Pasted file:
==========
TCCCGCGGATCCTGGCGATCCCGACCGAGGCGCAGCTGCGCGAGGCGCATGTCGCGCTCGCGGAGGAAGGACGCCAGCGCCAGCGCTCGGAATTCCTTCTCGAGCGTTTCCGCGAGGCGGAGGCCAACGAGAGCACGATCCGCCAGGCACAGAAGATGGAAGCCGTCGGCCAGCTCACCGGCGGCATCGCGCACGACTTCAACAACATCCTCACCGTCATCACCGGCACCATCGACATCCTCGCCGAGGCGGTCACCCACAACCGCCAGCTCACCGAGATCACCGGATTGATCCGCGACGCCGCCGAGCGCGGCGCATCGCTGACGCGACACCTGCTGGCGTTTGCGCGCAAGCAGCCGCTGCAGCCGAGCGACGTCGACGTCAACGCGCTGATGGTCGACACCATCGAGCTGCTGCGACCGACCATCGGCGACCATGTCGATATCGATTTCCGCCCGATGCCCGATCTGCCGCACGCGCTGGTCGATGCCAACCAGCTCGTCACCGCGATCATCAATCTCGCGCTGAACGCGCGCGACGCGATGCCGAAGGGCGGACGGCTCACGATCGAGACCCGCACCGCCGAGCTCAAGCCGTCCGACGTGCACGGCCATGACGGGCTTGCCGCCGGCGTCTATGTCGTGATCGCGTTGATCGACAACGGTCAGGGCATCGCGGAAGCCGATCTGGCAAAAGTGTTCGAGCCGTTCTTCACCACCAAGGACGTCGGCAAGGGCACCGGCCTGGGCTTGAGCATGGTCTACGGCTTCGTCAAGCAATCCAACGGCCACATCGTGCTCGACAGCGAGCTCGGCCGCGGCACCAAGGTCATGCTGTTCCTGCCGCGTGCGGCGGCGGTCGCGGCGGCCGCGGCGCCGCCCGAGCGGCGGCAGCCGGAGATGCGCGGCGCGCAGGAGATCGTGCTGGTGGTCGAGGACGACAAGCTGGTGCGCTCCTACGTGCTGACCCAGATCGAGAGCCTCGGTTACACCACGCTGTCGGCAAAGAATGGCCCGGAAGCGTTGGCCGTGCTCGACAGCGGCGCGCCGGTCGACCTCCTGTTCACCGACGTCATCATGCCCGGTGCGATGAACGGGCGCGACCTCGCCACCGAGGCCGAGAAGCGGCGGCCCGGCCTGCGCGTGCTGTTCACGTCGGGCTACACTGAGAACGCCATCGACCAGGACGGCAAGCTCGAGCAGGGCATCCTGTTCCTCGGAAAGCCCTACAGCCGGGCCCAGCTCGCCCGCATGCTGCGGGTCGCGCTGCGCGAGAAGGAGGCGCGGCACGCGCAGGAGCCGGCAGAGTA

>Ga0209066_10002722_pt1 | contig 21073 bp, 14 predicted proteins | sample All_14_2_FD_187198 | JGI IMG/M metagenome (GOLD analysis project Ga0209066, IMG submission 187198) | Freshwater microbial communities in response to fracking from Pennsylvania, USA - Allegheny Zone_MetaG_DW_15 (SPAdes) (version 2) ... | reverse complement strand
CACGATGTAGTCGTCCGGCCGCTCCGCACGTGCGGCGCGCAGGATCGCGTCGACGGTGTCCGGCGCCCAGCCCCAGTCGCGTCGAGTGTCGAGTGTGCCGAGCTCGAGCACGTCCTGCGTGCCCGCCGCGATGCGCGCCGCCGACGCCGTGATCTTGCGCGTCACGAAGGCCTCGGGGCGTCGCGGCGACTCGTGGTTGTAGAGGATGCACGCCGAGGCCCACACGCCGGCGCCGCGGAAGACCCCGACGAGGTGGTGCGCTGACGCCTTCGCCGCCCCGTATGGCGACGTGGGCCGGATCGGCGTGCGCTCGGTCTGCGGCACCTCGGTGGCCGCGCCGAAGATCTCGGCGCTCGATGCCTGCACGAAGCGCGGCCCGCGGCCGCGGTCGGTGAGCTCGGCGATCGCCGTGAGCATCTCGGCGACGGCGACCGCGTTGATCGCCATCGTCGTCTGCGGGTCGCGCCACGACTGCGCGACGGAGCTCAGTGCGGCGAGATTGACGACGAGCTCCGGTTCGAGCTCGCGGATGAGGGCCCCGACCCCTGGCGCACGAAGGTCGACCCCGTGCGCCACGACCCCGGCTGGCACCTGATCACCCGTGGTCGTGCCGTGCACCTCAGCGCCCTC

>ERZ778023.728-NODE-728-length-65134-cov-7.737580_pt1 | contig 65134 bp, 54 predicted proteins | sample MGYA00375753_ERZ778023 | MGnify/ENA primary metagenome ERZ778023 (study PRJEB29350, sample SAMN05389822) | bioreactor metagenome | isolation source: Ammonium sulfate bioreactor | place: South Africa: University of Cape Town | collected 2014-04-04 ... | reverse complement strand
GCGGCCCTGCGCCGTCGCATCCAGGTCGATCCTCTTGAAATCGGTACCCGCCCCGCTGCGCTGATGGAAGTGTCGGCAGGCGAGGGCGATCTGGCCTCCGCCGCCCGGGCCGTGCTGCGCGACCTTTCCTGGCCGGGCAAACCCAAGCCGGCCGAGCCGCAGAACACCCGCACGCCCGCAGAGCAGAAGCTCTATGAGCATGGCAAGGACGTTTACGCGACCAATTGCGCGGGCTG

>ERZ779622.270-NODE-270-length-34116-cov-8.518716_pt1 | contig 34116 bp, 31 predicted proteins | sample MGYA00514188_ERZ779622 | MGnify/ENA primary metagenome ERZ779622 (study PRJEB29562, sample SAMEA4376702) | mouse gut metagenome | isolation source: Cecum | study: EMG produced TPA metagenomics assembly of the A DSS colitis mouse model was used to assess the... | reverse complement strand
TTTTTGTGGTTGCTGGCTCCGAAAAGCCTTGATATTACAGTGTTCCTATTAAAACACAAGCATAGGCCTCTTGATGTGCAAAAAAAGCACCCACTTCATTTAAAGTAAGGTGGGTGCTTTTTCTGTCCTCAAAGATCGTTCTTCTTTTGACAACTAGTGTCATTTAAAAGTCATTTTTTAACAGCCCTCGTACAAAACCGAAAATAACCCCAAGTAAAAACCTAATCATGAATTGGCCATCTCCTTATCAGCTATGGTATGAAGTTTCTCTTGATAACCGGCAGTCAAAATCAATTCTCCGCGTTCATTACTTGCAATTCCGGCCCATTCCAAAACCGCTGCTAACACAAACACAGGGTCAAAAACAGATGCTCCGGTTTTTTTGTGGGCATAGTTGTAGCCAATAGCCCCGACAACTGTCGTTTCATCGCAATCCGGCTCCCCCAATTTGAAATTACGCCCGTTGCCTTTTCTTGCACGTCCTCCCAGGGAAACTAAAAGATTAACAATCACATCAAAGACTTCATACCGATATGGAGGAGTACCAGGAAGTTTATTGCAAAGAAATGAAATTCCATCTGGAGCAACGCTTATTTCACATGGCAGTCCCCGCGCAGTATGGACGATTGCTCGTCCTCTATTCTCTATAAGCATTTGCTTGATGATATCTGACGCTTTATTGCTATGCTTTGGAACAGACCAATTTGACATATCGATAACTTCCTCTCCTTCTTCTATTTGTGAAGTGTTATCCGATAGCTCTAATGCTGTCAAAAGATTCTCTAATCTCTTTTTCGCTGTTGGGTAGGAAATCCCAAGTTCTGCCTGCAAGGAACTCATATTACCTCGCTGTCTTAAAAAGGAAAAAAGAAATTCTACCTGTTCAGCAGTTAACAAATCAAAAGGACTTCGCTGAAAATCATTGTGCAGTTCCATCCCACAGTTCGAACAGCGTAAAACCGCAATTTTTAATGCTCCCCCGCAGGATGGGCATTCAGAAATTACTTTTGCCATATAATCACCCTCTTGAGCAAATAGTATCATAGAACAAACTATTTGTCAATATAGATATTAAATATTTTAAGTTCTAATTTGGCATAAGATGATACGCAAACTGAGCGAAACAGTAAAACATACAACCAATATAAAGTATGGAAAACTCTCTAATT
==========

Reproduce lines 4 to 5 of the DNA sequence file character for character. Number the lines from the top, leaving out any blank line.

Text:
>ERZ778023.728-NODE-728-length-65134-cov-7.737580_pt1 | contig 65134 bp, 54 predicted proteins | sample MGYA00375753_ERZ778023 | MGnify/ENA primary metagenome ERZ778023 (study PRJEB29350, sample SAMN05389822) | bioreactor metagenome | isolation source: Ammonium sulfate bioreactor | place: South Africa: University of Cape Town | collected 2014-04-04 ... | reverse complement strand
GCGGCCCTGCGCCGTCGCATCCAGGTCGATCCTCTTGAAATCGGTACCCGCCCCGCTGCGCTGATGGAAGTGTCGGCAGGCGAGGGCGATCTGGCCTCCGCCGCCCGGGCCGTGCTGCGCGACCTTTCCTGGCCGGGCAAACCCAAGCCGGCCGAGCCGCAGAACACCCGCACGCCCGCAGAGCAGAAGCTCTATGAGCATGGCAAGGACGTTTACGCGACCAATTGCGCGGGCTG